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Covid19 is ravaging the country. Our main business is suffering, especially the travel-related part. Our country has just gone through an attempted insurrection, and more Trump pardons are on the horizon. I should be devastated.

And yet…

I feel a strange peace. A weird feeling that I’m not entirely comfortable with, as it goes against the rough grain of all that I have experienced these past four years.


It’s been nine days since I last heard the phrase “President Trump tweeted.” I don’t think I’d realized until now what an ongoing psychic abuse I felt every time someone uttered that phrase. It was as if our malignant President had a direct line into my brain, where he could poke and prod at the sore spots whenever he wanted to, lighting up my fight or flight response like a Roman candle.

I don’t mean to minimize the experiences of survivors of actual physical and emotional abuse. But this was an abuse of sorts, an unwanted intrusion into my headspace that went on every single day for four-plus years.

Now, all of a sudden, that voice has gone silent.

I can still feel the wounds in my head, the rawness underlying my day-to-day life.

I am damaged. We are damaged. Our country is damaged, some fear beyond the possibility of repair.

But now that the voice has gone away, I have space in my life to let in a little light again, to look forward to the time when Mark and I are not defined by these four walls that have been our prison for the last ten months. Space to realize that we as a people are no longer limited in the scope of what’s possible by the impossibly small mind of a malignant narcissist.

Space to see that a beautiful, vibrant, society-encompassing change might be coming.

I didn’t choose Joe Biden. I wanted a new voice, someone different – a woman, a gay man, a person of color, someone younger than his 78 years.

I wanted radical change and the chance to throw it in the face of my enemies, to make them pay for the searing pain they have inflicted on me and mine these past four years.

And I’m pretty sure Biden’s mission of unity is a fool’s errand. I can’t forget how they spat on President Obama when he held out a hand of reconciliation, and how those first two years of his presidency changed everything that has come since.

And yet…

Biden makes me want to dream of an America as it should be. As it should have been. He makes me want to aspire to be more than this smoking, smoldering collection of hatred and resentments, bitter retaliations and angry recriminations.

Maybe, just maybe, there’s still a path forward for all of us. We’ve been through the crucible and have come out the other side. Maybe we’ve proven ourselves worthy of grace.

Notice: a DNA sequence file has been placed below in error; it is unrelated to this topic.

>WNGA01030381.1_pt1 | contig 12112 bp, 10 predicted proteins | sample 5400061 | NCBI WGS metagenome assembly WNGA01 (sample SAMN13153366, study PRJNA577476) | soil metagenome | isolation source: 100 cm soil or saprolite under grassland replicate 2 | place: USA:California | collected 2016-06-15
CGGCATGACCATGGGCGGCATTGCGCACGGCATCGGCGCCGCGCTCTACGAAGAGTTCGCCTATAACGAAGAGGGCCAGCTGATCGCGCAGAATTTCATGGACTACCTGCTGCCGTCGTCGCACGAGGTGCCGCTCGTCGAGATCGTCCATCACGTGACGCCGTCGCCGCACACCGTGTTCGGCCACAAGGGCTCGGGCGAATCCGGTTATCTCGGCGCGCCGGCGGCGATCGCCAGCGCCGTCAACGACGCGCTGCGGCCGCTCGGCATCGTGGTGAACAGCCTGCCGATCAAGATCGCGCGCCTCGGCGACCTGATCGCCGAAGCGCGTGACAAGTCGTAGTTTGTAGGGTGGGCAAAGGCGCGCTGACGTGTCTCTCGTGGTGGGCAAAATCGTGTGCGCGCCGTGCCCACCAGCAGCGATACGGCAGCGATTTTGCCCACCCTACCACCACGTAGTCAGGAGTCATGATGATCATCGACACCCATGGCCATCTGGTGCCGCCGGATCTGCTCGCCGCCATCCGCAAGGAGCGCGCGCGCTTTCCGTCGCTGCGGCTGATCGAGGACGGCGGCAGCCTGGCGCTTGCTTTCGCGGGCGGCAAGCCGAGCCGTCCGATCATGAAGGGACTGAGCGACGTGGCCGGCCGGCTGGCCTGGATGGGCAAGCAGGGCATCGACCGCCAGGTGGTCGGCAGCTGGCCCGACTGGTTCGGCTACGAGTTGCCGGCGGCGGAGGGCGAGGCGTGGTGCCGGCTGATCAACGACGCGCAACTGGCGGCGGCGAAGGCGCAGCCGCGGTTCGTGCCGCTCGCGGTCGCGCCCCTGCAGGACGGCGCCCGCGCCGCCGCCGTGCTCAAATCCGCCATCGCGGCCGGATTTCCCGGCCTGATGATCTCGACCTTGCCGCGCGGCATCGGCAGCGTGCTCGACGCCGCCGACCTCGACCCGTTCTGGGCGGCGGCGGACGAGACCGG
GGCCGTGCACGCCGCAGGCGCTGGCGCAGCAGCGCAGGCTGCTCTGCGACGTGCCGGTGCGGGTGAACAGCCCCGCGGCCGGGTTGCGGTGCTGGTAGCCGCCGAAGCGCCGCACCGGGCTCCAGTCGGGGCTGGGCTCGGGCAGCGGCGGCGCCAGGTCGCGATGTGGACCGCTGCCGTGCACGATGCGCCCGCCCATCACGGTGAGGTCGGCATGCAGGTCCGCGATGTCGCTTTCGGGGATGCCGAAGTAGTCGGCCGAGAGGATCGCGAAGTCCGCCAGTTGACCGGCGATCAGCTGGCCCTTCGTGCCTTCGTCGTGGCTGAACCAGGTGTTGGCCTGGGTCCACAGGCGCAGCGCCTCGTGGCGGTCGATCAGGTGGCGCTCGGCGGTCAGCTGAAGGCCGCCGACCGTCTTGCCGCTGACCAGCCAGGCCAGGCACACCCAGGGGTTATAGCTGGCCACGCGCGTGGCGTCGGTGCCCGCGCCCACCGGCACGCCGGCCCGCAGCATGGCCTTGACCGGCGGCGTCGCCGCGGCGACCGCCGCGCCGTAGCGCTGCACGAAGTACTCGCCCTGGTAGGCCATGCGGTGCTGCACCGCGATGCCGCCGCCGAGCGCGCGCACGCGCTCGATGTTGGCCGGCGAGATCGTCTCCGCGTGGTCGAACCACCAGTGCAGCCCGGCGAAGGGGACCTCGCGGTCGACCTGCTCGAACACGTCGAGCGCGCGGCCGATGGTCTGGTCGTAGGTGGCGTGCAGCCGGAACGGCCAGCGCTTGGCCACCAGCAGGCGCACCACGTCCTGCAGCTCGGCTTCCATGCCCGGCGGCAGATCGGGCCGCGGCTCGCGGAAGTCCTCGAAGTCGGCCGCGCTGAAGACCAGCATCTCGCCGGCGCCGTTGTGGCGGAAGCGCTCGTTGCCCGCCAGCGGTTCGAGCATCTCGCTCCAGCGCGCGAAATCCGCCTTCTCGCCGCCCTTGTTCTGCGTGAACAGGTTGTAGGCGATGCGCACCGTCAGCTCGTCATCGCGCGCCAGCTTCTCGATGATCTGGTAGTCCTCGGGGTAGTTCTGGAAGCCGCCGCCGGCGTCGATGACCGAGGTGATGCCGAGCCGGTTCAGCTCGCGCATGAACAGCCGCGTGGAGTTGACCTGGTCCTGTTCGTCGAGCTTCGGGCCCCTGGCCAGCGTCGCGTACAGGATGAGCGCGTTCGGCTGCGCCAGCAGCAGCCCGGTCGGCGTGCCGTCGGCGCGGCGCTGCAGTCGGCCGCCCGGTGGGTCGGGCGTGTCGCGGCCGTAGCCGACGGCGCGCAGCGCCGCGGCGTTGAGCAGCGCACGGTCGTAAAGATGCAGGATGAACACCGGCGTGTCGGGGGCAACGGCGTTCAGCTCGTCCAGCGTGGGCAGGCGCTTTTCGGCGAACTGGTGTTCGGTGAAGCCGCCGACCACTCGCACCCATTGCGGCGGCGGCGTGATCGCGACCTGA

As we stand here between what has been and what is still to come, I’m wrapping that hope around me like a talisman.

In two days, the paradigm shifts. In the sudden silence, I can hear the world again, in all its messy diversity and glory.

What comes next is up to all of us.

I have hope.

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3 thoughts on “POINT OF VIEW: Hope”

  1. An excellent honest and realistic article which I think strikes at the heart of the matter and summarises our tragic situation. It’s okay to have hope but to temper it with wisdom and the brutal truths we’d like to ignore, but which remain whether we want to see them or not. Turning away and blindly wishing Bad Things won’t or can’t happen isn’t a strategy to stop them.

    But that doesn’t mean hope is pointless or worthless. In fact hope is one of the greatest powers we can have, and essential to building a better future, because if you (plural, not picking on you) have no hope then you’re not likely to find or build solutions, and instead let others push their agendas and self-interest.

    Let’s not forget as you poignantly point out that the relentless cascade of bad news has to a great extent drowned out any good news and ruined our hopes and dreams of a better, more progressive, inclusive and caring society. That doesn’t mean it can’t happen though – if we have hope we can share it with ours, grow it, nurture it and from create and shape a better future. In part shaped by stories like yours that demonstrate our potential.

    I too have (cautious) hope and believe that we can return to the path towards the future you mention, I’d like to think (as secular humanist) that despite the huge partisan rift, most people are or can be rational and reasonable towards others. This comes with work though, we have to make it happen as it won’t develop on its own.

    Thank you for your kind words and sharing hope.

    It may or may not be allowed as overly political but I will just leave this here: #AOC2024 🙂

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